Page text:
“Breathing is the first act of life, and the last.” – Joseph Pilates
’Cause you can’t jump the track, we’re like cars on a cable
And life’s like an hourglass, glued to the table
No one can find the rewind button, girl.
So cradle your head in your hands
And breathe…just breathe,
Oh breathe, just breathe
When Ana Nalick recorded this incredibly wise song in Dec, 2006, I was halfway through a very lengthy, painful divorce. I lost count of how many times I heard that song on the radio, or played it in my head, as I consciously inhaled and exhaled, grateful for the reminder. Deep breathing creates a sense of calmness, as we all know, because breath is the bridge that connects the mind and body.
Even though breathing is an essential and instinctive process (26,000 times a day!), most of us haven’t mastered the art of breathing correctly. The proper way to breathe is three-dimensional breaths through the nose. Try this: Take a deep inhale through your nostrils, filling up your lungs laterally (left and right) AND your back. Now exhale “trying very hard to ‘squeeze’ every atom of impure air from your lungs in much the same manner that you would wring every drop of water from a wet cloth.” (another JP quote, of course!) Did that breathing exercise feel a little awkward and uncomfortable? That wouldn’t be surprising, as most of us aren’t used to breathing into the lower lobes of our lungs where there is more efficient gas exchange.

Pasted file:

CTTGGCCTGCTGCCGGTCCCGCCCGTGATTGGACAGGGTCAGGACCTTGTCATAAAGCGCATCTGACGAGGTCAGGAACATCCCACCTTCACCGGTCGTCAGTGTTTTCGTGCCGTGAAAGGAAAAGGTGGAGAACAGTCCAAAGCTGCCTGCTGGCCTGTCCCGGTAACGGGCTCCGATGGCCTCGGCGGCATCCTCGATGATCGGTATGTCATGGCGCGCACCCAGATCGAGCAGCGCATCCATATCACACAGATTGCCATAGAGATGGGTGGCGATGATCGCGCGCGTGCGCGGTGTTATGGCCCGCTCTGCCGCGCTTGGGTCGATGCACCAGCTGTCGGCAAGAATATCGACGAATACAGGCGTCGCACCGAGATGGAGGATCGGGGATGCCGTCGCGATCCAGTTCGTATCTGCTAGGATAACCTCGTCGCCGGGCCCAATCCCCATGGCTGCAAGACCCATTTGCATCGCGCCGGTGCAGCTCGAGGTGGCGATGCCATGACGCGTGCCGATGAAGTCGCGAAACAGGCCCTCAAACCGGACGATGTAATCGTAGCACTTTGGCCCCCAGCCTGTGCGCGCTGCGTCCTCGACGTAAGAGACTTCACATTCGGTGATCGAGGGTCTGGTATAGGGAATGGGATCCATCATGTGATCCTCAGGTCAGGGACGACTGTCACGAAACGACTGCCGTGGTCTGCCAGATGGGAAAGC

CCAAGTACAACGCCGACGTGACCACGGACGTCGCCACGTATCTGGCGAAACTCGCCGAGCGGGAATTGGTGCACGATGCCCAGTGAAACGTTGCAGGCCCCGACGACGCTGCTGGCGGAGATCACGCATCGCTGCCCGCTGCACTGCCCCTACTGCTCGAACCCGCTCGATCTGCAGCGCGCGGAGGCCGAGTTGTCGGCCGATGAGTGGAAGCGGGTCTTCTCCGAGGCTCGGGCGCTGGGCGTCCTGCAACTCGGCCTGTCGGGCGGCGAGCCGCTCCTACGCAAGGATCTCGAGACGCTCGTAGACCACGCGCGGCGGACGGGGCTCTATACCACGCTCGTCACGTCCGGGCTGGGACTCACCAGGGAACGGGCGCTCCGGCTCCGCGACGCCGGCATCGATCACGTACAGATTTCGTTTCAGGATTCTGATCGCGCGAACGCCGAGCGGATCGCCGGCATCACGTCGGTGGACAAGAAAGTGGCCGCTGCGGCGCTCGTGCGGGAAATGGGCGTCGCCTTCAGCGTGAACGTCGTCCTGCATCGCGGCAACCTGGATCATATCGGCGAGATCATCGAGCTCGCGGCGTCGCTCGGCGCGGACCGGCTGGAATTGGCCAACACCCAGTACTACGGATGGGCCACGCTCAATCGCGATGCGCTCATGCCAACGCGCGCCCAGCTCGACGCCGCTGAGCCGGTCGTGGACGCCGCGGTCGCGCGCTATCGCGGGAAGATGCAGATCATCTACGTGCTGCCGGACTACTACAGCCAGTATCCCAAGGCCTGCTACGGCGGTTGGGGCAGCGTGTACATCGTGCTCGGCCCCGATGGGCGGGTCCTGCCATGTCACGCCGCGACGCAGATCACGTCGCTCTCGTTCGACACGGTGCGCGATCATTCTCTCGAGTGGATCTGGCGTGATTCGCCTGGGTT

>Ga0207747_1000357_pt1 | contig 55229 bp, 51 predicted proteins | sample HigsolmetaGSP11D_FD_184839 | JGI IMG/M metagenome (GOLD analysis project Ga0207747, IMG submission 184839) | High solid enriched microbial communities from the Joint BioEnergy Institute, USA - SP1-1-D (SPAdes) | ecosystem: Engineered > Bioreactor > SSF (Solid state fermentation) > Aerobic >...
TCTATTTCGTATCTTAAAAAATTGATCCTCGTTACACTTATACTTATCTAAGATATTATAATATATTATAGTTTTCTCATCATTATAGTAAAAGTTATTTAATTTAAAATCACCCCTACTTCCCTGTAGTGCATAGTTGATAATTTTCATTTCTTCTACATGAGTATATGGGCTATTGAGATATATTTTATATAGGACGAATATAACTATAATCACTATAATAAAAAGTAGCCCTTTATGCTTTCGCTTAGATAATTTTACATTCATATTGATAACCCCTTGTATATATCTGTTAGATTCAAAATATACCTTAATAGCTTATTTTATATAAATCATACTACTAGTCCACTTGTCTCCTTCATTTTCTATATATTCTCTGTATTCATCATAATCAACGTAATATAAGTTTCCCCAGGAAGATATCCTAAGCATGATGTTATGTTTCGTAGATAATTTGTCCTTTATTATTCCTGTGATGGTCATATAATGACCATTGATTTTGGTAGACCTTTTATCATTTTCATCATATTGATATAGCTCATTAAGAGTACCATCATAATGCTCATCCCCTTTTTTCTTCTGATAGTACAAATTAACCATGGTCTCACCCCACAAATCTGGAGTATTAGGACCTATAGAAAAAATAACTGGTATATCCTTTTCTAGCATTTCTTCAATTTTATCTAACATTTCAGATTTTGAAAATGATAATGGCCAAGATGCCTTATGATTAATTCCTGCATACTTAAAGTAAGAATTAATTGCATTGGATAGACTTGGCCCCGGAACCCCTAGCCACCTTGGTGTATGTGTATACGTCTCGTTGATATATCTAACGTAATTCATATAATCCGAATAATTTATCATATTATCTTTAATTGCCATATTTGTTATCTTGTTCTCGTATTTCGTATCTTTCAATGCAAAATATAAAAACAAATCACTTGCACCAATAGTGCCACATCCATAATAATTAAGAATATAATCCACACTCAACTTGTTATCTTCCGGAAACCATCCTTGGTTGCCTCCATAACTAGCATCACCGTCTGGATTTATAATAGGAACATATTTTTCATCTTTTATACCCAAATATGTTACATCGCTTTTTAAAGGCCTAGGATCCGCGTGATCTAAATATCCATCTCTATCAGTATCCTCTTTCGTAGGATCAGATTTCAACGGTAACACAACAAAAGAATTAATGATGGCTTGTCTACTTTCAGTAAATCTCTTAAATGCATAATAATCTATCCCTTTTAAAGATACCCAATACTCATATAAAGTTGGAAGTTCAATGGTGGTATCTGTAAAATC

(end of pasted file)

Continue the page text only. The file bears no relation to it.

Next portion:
So let’s try it again:
Deeply inhale – Which way did your spine and ribs move?
Fully exhale – Now which way did your spine and ribs move?
Hint: The answer to 1 & 2 should be opposite. When we inhale, our spine slightly extends and our ribs open a little. When we exhale, our spine flexes a little and our ribs close in and downward.
This deep breathing was exactly what my student, Nancy, was doing recently as she watched her aging father take his last breaths. Luckily she was able to make it back to WI in time and she texted me, “I’m so grateful you taught me to breathe. I’m still very emotional, but calm.” After her father passed, Nancy told me, “I honestly don’t think I could have weathered this challenge without my weekly pilates sessions.” That’s a huge testament to the power of the mind/body connection—the power of breathing. Not shallow breathing. Not diaphragm breathing. We’re talking deep, cleansing, invigorating breathing that purifies your blood, releases tense muscles, activates your stabilizing muscles (go Powerhouse!) and heightens concentration.
So follow Nancy’s lead and take your breathing out of the pilates studio and into your everyday life.
It will undeniably help you get stronger from the inside out.